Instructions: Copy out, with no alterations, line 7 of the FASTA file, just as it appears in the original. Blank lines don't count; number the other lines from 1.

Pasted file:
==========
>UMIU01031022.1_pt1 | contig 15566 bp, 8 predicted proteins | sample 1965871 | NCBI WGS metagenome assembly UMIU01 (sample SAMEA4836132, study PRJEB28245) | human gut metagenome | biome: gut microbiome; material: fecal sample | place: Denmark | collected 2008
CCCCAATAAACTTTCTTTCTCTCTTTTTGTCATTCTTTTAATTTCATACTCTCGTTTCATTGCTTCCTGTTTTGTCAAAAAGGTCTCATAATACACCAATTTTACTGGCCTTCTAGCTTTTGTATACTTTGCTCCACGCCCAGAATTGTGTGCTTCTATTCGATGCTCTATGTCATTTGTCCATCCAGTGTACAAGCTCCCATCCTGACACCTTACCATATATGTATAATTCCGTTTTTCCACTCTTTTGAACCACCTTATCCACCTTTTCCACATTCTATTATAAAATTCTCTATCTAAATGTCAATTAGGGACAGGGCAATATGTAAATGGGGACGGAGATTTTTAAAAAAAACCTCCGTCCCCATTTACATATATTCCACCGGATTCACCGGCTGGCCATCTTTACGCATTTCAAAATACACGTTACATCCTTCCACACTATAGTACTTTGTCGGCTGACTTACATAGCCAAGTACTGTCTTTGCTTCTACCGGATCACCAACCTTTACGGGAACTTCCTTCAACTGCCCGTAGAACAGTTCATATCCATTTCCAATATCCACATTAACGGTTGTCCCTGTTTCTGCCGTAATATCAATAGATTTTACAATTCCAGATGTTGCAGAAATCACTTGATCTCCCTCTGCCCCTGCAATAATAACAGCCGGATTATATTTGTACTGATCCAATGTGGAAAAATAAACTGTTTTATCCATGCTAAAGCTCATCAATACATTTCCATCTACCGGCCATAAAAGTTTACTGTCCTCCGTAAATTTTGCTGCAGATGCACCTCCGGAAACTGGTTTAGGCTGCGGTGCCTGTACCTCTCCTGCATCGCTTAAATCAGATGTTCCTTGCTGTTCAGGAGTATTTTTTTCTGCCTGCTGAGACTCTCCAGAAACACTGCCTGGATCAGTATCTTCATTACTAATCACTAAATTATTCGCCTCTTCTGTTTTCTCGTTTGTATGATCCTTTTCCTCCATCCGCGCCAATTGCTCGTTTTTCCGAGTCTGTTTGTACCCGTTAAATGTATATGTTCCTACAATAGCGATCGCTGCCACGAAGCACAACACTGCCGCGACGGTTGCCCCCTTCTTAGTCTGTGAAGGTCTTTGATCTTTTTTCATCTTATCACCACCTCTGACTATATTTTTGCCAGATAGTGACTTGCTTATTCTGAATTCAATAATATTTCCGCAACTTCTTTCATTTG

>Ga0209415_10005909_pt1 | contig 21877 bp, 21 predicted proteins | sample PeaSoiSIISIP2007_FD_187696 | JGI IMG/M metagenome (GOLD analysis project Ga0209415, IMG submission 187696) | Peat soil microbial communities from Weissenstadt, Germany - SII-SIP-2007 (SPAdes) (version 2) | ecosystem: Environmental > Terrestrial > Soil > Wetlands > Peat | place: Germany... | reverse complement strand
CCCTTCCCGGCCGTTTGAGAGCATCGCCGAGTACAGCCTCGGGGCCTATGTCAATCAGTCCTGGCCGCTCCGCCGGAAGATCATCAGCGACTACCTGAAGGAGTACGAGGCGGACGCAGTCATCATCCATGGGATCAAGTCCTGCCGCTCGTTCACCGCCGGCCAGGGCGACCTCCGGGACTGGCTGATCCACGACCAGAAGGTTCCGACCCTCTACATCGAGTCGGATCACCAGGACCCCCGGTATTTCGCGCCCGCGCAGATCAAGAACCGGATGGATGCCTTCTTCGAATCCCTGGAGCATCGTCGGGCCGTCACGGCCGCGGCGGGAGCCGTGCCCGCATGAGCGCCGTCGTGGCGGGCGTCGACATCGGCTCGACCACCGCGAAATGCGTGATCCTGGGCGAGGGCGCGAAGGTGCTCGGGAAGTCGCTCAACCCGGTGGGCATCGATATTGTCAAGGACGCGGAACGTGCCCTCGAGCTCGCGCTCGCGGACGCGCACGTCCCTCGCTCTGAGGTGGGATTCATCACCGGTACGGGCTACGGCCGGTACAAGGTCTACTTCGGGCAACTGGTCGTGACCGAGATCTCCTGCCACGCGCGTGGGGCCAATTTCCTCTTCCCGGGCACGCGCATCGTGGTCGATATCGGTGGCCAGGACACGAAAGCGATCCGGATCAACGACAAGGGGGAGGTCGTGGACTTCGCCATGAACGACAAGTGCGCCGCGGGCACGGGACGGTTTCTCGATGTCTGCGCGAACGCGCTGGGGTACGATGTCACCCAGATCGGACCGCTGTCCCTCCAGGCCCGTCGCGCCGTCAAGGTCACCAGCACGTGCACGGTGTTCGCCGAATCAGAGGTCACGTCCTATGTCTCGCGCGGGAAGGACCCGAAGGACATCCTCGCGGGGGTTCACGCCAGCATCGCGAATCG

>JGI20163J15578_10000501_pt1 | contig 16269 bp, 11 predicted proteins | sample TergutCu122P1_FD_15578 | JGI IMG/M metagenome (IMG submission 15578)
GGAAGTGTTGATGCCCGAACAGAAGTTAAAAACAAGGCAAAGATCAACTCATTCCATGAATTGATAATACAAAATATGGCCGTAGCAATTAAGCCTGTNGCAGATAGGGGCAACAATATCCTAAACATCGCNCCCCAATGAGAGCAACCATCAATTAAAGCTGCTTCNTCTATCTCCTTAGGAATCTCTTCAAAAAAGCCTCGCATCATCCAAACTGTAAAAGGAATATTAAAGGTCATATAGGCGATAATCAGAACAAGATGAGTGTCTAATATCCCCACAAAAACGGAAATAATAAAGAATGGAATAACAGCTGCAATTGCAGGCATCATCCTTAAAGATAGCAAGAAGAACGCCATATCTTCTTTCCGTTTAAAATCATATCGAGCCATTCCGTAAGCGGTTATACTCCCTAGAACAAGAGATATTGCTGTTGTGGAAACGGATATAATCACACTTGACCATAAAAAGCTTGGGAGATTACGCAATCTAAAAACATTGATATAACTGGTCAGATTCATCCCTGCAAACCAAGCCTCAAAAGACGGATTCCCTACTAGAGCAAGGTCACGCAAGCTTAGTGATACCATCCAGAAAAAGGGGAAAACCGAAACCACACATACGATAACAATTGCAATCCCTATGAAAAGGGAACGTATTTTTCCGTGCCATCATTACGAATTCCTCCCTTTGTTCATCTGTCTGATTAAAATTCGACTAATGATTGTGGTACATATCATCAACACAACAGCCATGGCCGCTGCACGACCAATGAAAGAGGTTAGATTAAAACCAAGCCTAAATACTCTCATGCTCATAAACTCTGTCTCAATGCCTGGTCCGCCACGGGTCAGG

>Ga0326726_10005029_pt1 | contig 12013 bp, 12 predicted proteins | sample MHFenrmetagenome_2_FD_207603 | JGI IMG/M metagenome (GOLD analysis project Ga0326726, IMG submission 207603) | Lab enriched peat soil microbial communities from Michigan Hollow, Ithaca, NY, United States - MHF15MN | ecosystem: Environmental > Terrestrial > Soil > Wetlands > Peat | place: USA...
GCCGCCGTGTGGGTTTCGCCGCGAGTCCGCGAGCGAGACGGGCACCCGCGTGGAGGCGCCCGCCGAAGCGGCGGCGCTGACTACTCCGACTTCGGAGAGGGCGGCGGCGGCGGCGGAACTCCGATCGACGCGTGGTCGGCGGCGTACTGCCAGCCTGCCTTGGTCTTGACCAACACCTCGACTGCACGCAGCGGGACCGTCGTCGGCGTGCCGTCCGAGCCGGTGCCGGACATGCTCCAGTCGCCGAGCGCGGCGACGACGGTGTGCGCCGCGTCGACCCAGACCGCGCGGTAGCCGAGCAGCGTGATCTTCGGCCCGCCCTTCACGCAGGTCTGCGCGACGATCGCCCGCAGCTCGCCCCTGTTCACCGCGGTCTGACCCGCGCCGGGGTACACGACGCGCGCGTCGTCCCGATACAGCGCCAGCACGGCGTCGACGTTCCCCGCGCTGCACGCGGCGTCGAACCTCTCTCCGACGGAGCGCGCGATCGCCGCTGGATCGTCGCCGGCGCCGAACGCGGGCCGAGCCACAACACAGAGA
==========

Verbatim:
>Ga0326726_10005029_pt1 | contig 12013 bp, 12 predicted proteins | sample MHFenrmetagenome_2_FD_207603 | JGI IMG/M metagenome (GOLD analysis project Ga0326726, IMG submission 207603) | Lab enriched peat soil microbial communities from Michigan Hollow, Ithaca, NY, United States - MHF15MN | ecosystem: Environmental > Terrestrial > Soil > Wetlands > Peat | place: USA...